Hopelessly Lost, But Making Good Time

Years ago, my friend Don stated that the above would be the title of his autobiography, should he ever decide to write one.  When it comes to life paths, Don is actually one of the LEAST “lost” people I’ve ever known.  He’s wanted to be a writer since he was old enough to hold a pencil and I’m not sure he’s ever made a living doing anything else which is pretty extraordinary.  He’s been married to his wife, Nan, for nearly 30 years and they are one of the happiest, most well adjusted couples I’ve ever known.  They also don’t have any children, which says a lot.  😉

My own life path has been somewhat more circuitous, but here’s an interesting thing you probably don’t know about me.  I’ve never been lost geographically.  I always have a complete, innate sense of where I am on the planet.  The odd thing about this is that I find GPS devices incredibly confusing.  It’s like they upset my own internal compass somehow.  I don’t particularly like them, and if I wasn’t interested in geo-caching I’d probably never consider getting one.

Maps, on the other hand, are my friends.  I love maps, looking at them, pouring over them, trying to get the lay of the land of a place before I go there.  Maps translate into my own geographic processor quite well.  When I was walking in Spain, I got to Pamplona early in the day of walking and after my companions and I had claimed our bed, we decided to explore the city.  We made our way to in information center and found a couple of touristy type maps.  My companions were German and we were all delighted to find literature there in our respective languages.  After we left the center, they wanted to go back toward where we had started from, which was quite a walk by the way we came.  I started walking in nearly the opposite direction.  They were reluctant to follow me, but I kept telling them we were okay, that where we wanted to be was “just over there” and I kept pointing.  Sure enough, we walked through a series of small side streets and suddenly we were in the plaza.  Going back the way we had come would have taken nearly half an hour.   I don’t know how I knew where the plaza was because I didn’t look at the map other than just to orient myself in the information center.  I just KNEW where it was.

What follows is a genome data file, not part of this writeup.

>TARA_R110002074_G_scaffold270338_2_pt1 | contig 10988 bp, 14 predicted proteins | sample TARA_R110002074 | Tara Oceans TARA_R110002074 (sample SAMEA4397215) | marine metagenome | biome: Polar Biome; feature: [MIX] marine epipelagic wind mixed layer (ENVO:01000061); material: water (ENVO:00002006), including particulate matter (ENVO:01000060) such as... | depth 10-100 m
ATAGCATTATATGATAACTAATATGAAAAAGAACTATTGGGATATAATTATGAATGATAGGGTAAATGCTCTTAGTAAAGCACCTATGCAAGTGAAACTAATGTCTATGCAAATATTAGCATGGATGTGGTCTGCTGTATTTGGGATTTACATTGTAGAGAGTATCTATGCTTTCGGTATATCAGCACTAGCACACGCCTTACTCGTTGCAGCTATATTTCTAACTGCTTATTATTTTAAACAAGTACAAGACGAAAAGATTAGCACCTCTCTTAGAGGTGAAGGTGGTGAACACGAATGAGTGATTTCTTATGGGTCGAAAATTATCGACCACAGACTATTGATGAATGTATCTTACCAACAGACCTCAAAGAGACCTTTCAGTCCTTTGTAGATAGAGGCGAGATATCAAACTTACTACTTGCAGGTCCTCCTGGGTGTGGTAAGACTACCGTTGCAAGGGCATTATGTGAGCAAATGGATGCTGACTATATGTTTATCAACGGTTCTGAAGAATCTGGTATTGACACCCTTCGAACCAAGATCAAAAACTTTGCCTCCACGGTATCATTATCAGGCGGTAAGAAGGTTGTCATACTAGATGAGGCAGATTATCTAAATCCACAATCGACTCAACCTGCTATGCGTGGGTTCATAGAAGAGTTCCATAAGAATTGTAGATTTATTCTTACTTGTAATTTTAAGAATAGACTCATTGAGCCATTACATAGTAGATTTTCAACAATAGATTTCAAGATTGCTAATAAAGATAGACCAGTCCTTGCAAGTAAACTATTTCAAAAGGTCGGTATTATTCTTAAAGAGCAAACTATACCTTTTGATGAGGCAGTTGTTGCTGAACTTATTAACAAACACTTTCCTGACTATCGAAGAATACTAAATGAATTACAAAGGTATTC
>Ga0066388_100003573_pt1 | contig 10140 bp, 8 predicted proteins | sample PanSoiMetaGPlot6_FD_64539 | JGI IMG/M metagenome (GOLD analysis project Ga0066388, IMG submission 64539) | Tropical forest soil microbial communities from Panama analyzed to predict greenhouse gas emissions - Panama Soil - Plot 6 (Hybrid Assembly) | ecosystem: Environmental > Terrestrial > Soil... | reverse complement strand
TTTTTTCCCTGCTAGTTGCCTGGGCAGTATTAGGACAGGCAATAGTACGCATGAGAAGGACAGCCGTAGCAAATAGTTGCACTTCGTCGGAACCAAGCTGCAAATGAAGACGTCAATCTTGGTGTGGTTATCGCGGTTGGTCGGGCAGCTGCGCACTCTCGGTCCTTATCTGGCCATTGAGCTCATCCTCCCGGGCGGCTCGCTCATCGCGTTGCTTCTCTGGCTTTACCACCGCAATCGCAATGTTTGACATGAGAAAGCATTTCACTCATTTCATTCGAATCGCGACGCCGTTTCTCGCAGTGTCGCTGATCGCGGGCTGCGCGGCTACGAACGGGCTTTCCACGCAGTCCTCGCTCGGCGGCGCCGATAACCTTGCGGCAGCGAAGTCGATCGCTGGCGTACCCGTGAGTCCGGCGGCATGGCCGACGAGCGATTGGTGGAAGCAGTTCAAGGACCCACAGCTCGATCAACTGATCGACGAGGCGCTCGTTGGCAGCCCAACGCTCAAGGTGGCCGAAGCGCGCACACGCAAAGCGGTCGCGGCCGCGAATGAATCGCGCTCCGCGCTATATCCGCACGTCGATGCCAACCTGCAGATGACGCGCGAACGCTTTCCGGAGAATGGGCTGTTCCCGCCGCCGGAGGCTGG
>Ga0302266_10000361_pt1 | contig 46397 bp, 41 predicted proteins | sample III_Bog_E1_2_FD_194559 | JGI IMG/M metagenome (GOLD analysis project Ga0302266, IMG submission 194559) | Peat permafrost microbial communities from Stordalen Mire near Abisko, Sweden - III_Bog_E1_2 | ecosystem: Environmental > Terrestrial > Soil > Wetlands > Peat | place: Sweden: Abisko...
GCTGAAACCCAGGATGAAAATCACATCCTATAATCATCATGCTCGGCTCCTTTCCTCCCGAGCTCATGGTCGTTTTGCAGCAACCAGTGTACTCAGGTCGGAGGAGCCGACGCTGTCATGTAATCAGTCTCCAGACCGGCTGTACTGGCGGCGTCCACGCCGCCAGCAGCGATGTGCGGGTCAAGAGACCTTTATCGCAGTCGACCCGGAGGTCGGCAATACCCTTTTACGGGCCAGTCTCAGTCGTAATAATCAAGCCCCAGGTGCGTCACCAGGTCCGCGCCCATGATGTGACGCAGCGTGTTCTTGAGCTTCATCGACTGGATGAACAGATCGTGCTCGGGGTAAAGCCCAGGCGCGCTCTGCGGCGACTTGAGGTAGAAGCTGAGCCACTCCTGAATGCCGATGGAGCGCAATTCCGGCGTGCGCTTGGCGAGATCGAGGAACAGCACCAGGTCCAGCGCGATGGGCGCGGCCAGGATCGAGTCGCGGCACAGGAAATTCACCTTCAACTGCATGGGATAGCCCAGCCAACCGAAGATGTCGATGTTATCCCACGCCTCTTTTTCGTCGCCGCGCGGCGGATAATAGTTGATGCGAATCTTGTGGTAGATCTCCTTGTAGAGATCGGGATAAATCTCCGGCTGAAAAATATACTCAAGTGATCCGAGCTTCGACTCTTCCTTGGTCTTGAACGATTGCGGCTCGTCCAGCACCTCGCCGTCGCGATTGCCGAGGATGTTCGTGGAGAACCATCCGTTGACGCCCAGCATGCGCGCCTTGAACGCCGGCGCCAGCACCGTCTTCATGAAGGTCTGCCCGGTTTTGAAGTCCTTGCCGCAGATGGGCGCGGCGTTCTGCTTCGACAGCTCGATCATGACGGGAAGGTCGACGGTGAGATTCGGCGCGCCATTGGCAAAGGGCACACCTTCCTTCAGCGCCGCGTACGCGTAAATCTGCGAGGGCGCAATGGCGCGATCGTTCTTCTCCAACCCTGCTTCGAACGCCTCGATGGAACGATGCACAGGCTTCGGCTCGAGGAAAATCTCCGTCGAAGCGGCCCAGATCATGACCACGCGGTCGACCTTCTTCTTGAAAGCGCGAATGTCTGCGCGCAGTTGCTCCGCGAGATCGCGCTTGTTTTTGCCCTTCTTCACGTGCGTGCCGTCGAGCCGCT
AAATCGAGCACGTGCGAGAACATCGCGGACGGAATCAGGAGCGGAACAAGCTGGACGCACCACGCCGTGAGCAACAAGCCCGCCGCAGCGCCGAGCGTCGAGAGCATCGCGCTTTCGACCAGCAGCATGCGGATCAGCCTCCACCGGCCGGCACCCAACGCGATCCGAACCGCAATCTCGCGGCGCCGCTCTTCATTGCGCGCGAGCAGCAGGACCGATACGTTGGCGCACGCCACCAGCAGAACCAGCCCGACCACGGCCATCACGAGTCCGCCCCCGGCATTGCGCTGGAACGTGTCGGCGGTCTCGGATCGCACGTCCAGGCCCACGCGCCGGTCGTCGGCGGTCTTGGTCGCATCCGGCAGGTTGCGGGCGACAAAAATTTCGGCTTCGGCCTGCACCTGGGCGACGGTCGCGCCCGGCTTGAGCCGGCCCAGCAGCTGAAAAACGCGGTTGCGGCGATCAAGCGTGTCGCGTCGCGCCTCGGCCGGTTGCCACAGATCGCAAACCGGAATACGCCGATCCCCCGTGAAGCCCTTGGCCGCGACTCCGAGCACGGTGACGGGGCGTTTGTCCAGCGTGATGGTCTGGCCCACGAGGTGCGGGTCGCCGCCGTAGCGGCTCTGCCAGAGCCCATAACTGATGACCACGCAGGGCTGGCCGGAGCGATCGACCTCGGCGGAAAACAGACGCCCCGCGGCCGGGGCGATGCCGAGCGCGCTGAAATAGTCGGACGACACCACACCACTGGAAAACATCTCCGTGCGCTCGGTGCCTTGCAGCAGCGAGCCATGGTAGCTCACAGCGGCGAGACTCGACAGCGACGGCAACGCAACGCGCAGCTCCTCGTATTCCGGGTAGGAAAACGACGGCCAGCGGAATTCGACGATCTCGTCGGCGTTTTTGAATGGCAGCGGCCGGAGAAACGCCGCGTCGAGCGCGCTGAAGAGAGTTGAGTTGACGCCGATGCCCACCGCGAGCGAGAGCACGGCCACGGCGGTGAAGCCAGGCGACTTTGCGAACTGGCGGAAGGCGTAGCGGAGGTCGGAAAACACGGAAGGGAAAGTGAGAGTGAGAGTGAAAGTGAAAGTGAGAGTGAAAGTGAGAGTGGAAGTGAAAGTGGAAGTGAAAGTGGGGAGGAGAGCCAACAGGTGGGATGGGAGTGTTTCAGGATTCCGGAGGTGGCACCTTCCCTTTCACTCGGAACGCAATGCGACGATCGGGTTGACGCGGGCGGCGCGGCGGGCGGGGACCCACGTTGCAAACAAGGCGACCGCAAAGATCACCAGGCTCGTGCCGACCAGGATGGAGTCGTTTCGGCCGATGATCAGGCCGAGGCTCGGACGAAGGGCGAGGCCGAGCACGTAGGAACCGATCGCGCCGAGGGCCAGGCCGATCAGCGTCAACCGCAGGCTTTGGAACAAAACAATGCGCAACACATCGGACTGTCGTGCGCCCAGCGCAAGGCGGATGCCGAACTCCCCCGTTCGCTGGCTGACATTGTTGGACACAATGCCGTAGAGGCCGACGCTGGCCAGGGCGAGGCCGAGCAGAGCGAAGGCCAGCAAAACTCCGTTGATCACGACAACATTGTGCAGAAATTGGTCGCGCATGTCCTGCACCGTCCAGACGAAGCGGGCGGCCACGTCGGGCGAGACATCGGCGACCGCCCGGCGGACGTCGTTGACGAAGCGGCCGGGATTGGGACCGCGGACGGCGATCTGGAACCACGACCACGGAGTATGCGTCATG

When I’ve lived in different places or when I visit, one of my favorite things to do is just to drive around or walk around and get “lost”.  I go down side roads and criss-cross through neighborhoods and try to remember street names.  I like seeing where curvy little roads end up–usually back on the main road I left a while back, just further down the line.

I find it hard to understand it when people say they have no sense of direction.  How do you not have a sense of direction?  Even in Australia, on the other side of the world, I knew where I stood.  The sky was different and I had a definite sense of my orientation being “opposite” from what it usually was, but I felt as comfortable wandering around Brisbane and Adelaide as I do in Pueblo or Denver. 

What about you?  Do you wing it or do you need that GPS?  Elaborate.


8 thoughts on “Hopelessly Lost, But Making Good Time

  1. You are so lucky! I am one of those with absolutely no sense of direction. I wish I had one. My parents and only sibling have a terrific sense of direction. My mom’s mom and I did not and actually drove down the same street three times (while thinking it was a whole new street) looking at Christmas lights. The third time we realized that we were on the same street again, I had to pull over because we were laughing so hard. It is a great memory. However, it is frustrating and sometimes scary being unable to find my way around. I don’t go hiking by myself, or play golf by myself, or go on long trips by myself because of it. I would gladly trade many of my “talents” for two things: a sense of direction and the ability to sing on key.

    Another weird thing is that I feel totally lost in a town that has a grid of numbered streets going one way and lettered streets going the other. I feel more at home in a place where all the roads are at weird angles and curvy with named roads. I tend to recognized the “feel” of an intersection rather than the names. Don’t know how to explain it other than it is the same way different towns have a different feel to them. It is so strong to me that I sometimes can’t stay in a town I am visiting.